• Where—near Boston, Massachusetts, USA
• Education—B.A., Smith College
• Currently—Brooklyn, New York, New York
Julie Courtney Sullivan, better known as J. Courtney Sullivan, is an American novelist and former writer for the New York Times. She comes from an Irish-Catholic family where many of the women go by their middle rather than first names.
Sullivan grew up outside of Boston, Massachusetts. She attended Smith College in Northampton, Massachusetts, where she majored in Victorian literature and received the Ellen M. Hatfield Memorial Prize for best short story, the Norma M. Leas prize for excellence in written English, and the Jeanne MacFarland Prize for excellent work in Women's Studies.
She graduated in 2003, then moved to New York and began working at Allure. Sullivan later moved to the New York Times, where she worked for over three years. Her writing has since appeared in the New York Times Book Review, Chicago Tribune, New York magazine, New York Observer, Men's Vogue, Elle, and Glamour.
In 2007, her first book was published, a dating guide titled Dating Up: Dump the Shlump and Find a Quality Man; she has since stated that she wrote the book for money and that "fiction was always [her] passion."
She self-identifies as a feminist, a stance that has been reflected in both her fiction and nonfiction work. In 2006, she wrote a piece for the New York Times "Modern Love" column about her experiences in the dating world, and in 2010 she co-edited a feminist essay collection titled Click: When We Knew We Were Feminists. Her novels often deal prominently with relationships between female characters.
Currently, Sullivan serves on the advisory board of Girls Write Now, a nonprofit organization that pairs young and professional female writers in mentoring partnerships. She has also been involved with GEMS, a New York organization dedicated to ending child sex trafficking.
In 2010, Sullivan published her first novel, Commencement, which focuses on the experiences of four friends at Smith College, Sullivan's alma mater. She wrote 15 different drafts of the book before sending it to her editor, after which it underwent two or three more revisions.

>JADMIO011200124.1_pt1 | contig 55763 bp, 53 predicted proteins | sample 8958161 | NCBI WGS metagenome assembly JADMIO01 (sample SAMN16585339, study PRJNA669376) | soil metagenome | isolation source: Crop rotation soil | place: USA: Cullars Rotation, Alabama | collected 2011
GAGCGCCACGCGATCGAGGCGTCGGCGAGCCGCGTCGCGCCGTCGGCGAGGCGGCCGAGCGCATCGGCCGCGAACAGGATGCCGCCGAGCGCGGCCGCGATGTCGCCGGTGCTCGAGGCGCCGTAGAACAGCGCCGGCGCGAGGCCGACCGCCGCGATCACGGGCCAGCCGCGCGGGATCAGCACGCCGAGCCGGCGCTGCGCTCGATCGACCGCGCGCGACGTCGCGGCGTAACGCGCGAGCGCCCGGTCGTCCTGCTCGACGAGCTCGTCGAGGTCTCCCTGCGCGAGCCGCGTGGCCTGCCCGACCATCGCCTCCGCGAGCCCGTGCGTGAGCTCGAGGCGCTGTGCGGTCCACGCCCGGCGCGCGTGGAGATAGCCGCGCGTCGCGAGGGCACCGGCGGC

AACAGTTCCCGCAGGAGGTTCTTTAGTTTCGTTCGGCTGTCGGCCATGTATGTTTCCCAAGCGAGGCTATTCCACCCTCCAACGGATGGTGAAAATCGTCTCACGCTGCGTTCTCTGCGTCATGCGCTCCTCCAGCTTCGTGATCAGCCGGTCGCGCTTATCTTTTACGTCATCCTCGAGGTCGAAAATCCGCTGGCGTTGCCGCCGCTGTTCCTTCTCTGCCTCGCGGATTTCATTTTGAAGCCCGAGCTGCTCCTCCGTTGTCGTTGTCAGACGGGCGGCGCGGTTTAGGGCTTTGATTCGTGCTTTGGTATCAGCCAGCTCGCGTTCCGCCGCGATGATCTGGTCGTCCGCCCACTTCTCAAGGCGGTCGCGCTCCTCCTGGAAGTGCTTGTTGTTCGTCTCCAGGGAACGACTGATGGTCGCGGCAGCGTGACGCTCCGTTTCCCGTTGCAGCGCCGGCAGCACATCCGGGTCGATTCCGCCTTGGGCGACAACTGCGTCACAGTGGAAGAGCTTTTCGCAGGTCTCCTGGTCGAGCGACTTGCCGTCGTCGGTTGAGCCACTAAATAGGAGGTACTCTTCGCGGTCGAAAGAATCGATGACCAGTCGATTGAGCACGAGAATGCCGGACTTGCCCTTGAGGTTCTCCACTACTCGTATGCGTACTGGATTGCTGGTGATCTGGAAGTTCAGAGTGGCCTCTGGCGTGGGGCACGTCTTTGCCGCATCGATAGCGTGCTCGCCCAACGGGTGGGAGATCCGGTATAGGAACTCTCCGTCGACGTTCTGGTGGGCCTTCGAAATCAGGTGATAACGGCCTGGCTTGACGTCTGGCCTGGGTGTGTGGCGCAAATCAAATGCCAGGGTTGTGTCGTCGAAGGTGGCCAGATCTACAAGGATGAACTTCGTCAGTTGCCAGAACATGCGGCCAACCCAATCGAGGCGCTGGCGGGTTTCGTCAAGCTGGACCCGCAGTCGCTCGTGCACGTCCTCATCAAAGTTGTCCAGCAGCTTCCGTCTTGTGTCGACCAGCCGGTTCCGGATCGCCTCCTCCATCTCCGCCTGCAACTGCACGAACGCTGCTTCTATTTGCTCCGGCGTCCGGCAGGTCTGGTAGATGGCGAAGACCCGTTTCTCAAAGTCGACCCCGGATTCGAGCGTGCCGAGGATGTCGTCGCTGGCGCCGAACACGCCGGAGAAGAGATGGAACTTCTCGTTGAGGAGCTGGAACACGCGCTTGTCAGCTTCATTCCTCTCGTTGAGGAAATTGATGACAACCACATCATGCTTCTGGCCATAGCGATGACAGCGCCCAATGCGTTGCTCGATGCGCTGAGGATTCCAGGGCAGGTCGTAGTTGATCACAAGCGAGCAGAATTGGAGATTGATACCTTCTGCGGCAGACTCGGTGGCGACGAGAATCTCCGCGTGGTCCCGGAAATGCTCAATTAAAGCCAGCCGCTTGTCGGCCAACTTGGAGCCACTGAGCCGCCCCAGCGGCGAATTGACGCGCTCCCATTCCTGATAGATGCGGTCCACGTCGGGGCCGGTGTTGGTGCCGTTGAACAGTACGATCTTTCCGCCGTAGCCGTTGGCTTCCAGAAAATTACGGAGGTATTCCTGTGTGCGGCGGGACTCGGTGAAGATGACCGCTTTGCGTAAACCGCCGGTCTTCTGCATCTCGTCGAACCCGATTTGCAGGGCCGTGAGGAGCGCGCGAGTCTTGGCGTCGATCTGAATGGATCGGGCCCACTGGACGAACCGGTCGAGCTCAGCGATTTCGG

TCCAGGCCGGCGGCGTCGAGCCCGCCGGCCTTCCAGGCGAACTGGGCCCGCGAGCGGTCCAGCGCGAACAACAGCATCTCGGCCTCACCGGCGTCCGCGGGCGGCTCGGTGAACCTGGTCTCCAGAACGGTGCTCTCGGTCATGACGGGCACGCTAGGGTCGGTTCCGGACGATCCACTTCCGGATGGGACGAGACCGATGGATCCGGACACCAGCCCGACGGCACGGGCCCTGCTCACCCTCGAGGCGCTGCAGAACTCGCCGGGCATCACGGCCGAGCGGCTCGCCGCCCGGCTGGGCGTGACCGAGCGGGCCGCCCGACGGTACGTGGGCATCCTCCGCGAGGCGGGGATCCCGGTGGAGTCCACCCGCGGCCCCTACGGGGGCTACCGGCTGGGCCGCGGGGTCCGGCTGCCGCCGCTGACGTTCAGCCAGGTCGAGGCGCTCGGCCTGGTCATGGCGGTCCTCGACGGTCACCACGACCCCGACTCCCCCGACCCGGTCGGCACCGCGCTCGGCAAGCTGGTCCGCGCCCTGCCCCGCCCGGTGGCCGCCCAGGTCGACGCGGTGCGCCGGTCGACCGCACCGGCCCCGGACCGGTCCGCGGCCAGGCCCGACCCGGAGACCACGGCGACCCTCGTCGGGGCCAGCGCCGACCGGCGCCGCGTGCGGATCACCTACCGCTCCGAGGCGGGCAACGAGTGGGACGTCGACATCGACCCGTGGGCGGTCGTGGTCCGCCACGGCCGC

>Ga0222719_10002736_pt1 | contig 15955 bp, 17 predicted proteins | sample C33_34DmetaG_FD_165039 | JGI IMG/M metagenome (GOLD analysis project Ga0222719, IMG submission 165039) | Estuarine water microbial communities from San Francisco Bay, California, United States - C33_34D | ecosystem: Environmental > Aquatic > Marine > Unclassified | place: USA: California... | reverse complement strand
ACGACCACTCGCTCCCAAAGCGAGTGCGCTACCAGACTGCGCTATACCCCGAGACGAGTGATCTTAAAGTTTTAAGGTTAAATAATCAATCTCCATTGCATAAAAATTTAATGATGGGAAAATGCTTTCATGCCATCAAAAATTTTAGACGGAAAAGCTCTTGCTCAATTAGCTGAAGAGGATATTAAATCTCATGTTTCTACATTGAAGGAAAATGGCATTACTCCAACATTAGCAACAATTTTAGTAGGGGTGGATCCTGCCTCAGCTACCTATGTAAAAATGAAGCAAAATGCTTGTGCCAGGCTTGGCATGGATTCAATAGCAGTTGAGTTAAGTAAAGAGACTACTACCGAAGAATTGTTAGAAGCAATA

Commencement received positive reviews from many major publications and became a New York Times bestseller. After the book's publication, feminist icon Gloria Steinem called Sullivan personally to offer her praise. Steinem described the novel as "generous-hearted, brave...Commencement makes clear that the feminist revolution is just beginning". In 2011, Oprah's Book Club included Commencement in a list of "5 Feminist Classics to (Re)read as a Mom, Wife and Writer."
Sullivan's second novel, Maine, deals with four women from three different generations of the same family spending the summer at a beachfront cottage in New England. Though Sullivan did not base the fictional Kellehers directly on her own Irish-Catholic family, she drew on her own childhood experiences while writing the novel. Maine received reviews that were slightly more mixed than those for Commencement, but that were ultimately postitive. It was named one of the top ten fiction books of 2011 by Time magazine.
• The Engagements
Sullivan's third novel, The Engagements, came out in 2013 to solid reviews. The novel traces four different marriages. Ron Charles of the Washington Post called it, "a delightful marriage of cultural research and literary entertainment." (From Wikipedia. Retrieved 6/11/2013.)
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